Friday, March 19, 2010

Crab Boils and Mean Girls

Have you every been to a crab boil?  You know that the crabs have to be fresh, as in.... Alive.  So the crabs are kept in a big basket until the water boils.

This is not a story about cooking and eating live animals.  It is about the nature of crabs.

In the basket, the crabs scramble around trying to get out.  Often, one will climb until it gets almost to the top, and then....

The other crabs pull it back in.

Many years ago, as I eavesdropped on a conversation between my mother and Senator Kay Patterson, I heard this story.  Senator Patterson said that black folk were like the crabs.  If one got too high, other black folk would pull him back.  White people could just sit and watch.

Mom suggested that might apply to women too.  Senator Patterson said he didn't know about women, but maybe.

It is sad that after over 30 years, women and black folk sometimes still act like the crabs.

You don't need white men to hold anyone back.  There are claws at your back. 

Even President Obama "wasn't black enough" and acted "white."  It's legion.  But as Senator Patterson didn't know much about women, I can't really talk about that, since I'm just looking from the outside.

I can talk about women.

I love women.  Some of my best friends are women.  I count on women.  But there are some women who act as if they have been raised to be cortesans or something.  They are nasty and competitive with other women, never supportive.  They are mean girls.

If a woman succeeds, they say, "She slept her way to the top." 

If a woman chooses to stay in a traditional role, they say she is lazy and stupid.

If a woman has a husband, bright children, a sharp mind, and a good heart, they do everything they can do to ruin her.

People (usually other women) will often say that they can't stand having a female boss because women are petty or flaky or random.  And there are women who make crappy bosses.  There are men who make crappy bosses. 

But some women don't want to have a woman for a boss because they are so insecure and jealous, they can't deal with women except in competition for men.  They have a brothel mentality.  They are stuck in middle school, where they whisper about loose girls, girls with ugly clothes, fat girls... These women are "mean girls" all grown up and still as pathetic and sad as ever.  All that's missing is that Clearisil smile.

I have a friend in a situation like that now.  (She is also black, so she has also been accused of "acting white" and "being uppity" by black women who were supposed to be her loyal employees.)  She is the director of a small charter school.  She has been recognized and honored statewide and nationally.  Most of the parents and almost all of the children love and respect her.  Largely due to her skills and energy, the school is a great success.  She empowers and encourages teachers and students.  She holds everyone accountable.  She is tough and she is fair.  She is the leader.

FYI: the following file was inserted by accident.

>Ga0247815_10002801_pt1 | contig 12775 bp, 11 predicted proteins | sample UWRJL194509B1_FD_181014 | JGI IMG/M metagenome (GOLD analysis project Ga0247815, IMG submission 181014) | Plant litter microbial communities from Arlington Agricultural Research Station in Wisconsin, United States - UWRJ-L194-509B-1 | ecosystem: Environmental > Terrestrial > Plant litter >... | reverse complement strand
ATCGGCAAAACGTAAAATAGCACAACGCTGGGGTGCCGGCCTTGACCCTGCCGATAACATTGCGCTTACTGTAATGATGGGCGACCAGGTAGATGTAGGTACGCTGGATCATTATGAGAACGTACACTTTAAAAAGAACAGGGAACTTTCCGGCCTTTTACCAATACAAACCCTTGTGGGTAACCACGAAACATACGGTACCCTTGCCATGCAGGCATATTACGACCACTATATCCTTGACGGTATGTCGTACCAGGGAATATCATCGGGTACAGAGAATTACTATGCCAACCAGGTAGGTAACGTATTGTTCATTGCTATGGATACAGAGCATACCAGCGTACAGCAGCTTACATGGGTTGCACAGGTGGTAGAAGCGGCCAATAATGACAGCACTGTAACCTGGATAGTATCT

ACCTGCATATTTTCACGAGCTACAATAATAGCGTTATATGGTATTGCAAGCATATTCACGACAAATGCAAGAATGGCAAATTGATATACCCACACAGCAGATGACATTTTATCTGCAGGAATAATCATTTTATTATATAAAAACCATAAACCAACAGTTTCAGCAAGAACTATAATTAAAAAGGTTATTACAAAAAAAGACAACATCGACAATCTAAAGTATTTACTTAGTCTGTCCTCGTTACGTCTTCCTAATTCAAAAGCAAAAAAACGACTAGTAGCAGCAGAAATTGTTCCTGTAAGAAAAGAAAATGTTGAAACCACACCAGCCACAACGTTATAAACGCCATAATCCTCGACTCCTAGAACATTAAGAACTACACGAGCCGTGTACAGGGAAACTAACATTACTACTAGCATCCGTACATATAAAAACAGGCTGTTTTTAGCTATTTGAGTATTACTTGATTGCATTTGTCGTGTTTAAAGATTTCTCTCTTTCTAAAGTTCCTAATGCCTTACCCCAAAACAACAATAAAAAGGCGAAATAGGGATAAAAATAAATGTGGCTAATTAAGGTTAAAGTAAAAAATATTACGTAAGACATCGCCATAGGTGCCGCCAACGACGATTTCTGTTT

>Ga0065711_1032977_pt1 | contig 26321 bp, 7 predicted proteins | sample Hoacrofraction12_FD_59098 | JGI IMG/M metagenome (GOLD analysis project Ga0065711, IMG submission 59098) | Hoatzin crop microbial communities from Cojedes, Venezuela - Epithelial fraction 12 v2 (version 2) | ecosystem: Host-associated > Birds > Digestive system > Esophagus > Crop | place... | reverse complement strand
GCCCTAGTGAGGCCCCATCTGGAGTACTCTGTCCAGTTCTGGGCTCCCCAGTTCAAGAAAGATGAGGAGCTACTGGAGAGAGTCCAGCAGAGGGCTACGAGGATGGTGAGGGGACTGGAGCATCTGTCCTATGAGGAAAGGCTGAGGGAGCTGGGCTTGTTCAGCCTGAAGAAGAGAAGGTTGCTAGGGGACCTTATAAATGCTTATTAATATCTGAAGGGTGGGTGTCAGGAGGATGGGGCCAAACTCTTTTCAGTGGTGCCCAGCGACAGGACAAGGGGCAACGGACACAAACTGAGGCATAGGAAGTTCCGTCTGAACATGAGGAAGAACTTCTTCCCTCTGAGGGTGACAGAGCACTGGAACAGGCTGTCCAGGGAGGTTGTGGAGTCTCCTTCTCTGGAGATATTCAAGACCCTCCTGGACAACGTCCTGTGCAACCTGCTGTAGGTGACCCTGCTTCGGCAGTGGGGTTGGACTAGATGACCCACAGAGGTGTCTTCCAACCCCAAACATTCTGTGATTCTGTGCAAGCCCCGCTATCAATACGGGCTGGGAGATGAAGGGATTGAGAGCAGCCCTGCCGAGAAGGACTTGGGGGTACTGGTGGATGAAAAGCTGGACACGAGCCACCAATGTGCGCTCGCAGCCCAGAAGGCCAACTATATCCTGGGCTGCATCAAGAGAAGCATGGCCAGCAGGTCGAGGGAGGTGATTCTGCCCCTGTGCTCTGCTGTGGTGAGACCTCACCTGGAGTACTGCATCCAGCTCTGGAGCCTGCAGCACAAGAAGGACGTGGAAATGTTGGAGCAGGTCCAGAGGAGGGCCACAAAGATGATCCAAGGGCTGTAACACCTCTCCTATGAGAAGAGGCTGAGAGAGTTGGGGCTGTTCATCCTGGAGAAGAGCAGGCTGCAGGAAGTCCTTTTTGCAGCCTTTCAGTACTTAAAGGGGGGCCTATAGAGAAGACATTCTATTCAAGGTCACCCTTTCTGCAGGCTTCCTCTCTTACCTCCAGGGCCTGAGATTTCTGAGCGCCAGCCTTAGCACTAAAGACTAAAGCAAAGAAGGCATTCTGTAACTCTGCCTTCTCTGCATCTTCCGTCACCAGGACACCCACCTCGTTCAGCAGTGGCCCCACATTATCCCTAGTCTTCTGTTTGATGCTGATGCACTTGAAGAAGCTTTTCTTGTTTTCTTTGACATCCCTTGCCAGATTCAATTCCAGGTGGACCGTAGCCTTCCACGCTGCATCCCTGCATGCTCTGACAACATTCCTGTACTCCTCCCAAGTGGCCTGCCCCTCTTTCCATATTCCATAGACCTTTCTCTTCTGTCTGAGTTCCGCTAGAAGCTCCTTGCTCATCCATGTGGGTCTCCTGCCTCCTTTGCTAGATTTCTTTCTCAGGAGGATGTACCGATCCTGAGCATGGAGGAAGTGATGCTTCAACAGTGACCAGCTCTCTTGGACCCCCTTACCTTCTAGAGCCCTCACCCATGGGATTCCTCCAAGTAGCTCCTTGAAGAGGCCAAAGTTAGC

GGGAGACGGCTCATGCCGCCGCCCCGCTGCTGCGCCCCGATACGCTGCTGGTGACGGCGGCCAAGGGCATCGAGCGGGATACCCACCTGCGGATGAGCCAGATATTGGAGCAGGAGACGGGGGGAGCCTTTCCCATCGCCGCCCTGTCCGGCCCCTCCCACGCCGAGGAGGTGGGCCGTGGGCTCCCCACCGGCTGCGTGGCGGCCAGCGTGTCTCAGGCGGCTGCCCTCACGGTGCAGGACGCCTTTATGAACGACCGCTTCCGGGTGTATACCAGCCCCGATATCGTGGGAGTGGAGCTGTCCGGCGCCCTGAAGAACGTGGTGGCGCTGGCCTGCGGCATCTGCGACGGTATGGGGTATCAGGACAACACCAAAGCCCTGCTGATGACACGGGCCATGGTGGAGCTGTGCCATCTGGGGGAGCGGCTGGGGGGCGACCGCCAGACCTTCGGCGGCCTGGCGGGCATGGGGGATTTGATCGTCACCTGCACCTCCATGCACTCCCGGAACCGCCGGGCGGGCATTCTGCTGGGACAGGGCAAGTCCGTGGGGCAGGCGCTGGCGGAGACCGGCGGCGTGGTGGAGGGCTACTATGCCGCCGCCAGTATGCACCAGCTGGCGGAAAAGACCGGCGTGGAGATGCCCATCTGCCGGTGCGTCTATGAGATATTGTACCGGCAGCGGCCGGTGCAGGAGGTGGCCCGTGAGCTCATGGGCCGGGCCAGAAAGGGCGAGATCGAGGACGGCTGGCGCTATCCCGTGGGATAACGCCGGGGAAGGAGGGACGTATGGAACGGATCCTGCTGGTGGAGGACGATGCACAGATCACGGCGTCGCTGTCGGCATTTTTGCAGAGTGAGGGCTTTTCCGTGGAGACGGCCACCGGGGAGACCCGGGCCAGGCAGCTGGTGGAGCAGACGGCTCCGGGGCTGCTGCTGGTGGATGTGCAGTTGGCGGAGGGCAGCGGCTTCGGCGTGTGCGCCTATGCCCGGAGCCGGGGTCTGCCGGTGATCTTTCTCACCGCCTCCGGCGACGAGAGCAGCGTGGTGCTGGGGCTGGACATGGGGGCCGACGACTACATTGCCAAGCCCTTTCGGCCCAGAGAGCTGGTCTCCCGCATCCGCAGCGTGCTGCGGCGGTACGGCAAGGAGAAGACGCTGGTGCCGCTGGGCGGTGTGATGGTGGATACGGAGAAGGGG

If she were a man, these women would be lying at her feet.  Instead, they are jealous and bitter.  Although they cloak themselves in a desire to "help the teachers" not have to work so hard, they act by trying to ruin her reputation.  Instead of saying that she is too tough (which men never are, incidently), they say she sleeps with men who aren't her husband.  Instead of saying that they disagree with her policies, they say she is a witch and should be sent to hell (I am not making that up.)

I know of another situation in which the old "mean girls" have made allegations of impropriety against a woman whom they know in a social club and have harassed her in her job, her church, and her home.  I'm sure you all know of similar cases.

What's with these sad pathetic women?  Men don't do this kind of thing.  They shoot each other, maybe, but then it's back to the bar for a beer.  Women nurse grudges like a new born baby.

When will we learn to support each other, or at least act in a civilized manner.  When will these chicks learn the difference between disagreement and disagreeable?  When will we ever learn?  When will we ever learn?

Tuesday, March 16, 2010

REBLOG: What Inquiry Isn't

I wrote this in September 2007, and since it's tax season and since no one read this the first time, I'm running it again. OK? Thanks.

It seems that when people --- parents, teachers, community members --- ask what inquiry based education is, they often hear "I can tell you what it isn't." While I think there is an affirmative answer, like inquiry itself, it must be discovered and uncovered rather than put forth as a definition.